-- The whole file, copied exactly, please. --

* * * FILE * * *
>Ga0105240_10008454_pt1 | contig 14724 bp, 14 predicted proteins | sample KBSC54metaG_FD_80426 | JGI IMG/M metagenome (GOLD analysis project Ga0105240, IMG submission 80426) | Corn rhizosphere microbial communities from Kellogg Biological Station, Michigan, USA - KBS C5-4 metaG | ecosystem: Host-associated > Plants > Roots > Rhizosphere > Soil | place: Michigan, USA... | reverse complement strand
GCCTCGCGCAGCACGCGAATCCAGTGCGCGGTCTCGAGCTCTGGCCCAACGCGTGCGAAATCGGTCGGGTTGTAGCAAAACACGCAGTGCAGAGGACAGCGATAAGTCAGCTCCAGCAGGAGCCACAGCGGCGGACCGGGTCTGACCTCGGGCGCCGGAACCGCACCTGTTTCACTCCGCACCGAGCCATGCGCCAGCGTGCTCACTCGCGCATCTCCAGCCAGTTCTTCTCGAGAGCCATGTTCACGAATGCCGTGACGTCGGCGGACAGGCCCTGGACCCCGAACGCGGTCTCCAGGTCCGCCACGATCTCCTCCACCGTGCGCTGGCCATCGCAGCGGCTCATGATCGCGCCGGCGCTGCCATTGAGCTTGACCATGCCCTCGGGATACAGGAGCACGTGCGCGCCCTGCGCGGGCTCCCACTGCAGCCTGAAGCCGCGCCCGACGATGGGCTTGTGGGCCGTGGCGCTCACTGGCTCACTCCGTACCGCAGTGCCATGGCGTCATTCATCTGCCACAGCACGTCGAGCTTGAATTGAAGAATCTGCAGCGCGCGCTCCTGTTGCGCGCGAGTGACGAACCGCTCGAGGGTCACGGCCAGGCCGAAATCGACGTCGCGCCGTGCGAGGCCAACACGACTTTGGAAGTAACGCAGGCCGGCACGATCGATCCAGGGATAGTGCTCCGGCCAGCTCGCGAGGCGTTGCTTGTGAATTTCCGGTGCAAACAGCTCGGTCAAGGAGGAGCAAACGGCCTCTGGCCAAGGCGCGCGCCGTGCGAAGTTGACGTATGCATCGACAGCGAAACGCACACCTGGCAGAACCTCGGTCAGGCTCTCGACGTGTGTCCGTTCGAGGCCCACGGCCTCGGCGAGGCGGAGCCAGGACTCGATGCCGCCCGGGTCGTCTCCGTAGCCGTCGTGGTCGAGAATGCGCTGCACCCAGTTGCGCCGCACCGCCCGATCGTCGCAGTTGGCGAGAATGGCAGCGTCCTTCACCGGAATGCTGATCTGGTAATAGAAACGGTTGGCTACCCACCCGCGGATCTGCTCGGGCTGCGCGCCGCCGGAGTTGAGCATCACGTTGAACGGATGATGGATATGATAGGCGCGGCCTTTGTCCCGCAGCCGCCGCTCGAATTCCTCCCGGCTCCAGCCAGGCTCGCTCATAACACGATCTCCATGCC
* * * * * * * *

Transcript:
>Ga0105240_10008454_pt1 | contig 14724 bp, 14 predicted proteins | sample KBSC54metaG_FD_80426 | JGI IMG/M metagenome (GOLD analysis project Ga0105240, IMG submission 80426) | Corn rhizosphere microbial communities from Kellogg Biological Station, Michigan, USA - KBS C5-4 metaG | ecosystem: Host-associated > Plants > Roots > Rhizosphere > Soil | place: Michigan, USA... | reverse complement strand
GCCTCGCGCAGCACGCGAATCCAGTGCGCGGTCTCGAGCTCTGGCCCAACGCGTGCGAAATCGGTCGGGTTGTAGCAAAACACGCAGTGCAGAGGACAGCGATAAGTCAGCTCCAGCAGGAGCCACAGCGGCGGACCGGGTCTGACCTCGGGCGCCGGAACCGCACCTGTTTCACTCCGCACCGAGCCATGCGCCAGCGTGCTCACTCGCGCATCTCCAGCCAGTTCTTCTCGAGAGCCATGTTCACGAATGCCGTGACGTCGGCGGACAGGCCCTGGACCCCGAACGCGGTCTCCAGGTCCGCCACGATCTCCTCCACCGTGCGCTGGCCATCGCAGCGGCTCATGATCGCGCCGGCGCTGCCATTGAGCTTGACCATGCCCTCGGGATACAGGAGCACGTGCGCGCCCTGCGCGGGCTCCCACTGCAGCCTGAAGCCGCGCCCGACGATGGGCTTGTGGGCCGTGGCGCTCACTGGCTCACTCCGTACCGCAGTGCCATGGCGTCATTCATCTGCCACAGCACGTCGAGCTTGAATTGAAGAATCTGCAGCGCGCGCTCCTGTTGCGCGCGAGTGACGAACCGCTCGAGGGTCACGGCCAGGCCGAAATCGACGTCGCGCCGTGCGAGGCCAACACGACTTTGGAAGTAACGCAGGCCGGCACGATCGATCCAGGGATAGTGCTCCGGCCAGCTCGCGAGGCGTTGCTTGTGAATTTCCGGTGCAAACAGCTCGGTCAAGGAGGAGCAAACGGCCTCTGGCCAAGGCGCGCGCCGTGCGAAGTTGACGTATGCATCGACAGCGAAACGCACACCTGGCAGAACCTCGGTCAGGCTCTCGACGTGTGTCCGTTCGAGGCCCACGGCCTCGGCGAGGCGGAGCCAGGACTCGATGCCGCCCGGGTCGTCTCCGTAGCCGTCGTGGTCGAGAATGCGCTGCACCCAGTTGCGCCGCACCGCCCGATCGTCGCAGTTGGCGAGAATGGCAGCGTCCTTCACCGGAATGCTGATCTGGTAATAGAAACGGTTGGCTACCCACCCGCGGATCTGCTCGGGCTGCGCGCCGCCGGAGTTGAGCATCACGTTGAACGGATGATGGATATGATAGGCGCGGCCTTTGTCCCGCAGCCGCCGCTCGAATTCCTCCCGGCTCCAGCCAGGCTCGCTCATAACACGATCTCCATGCC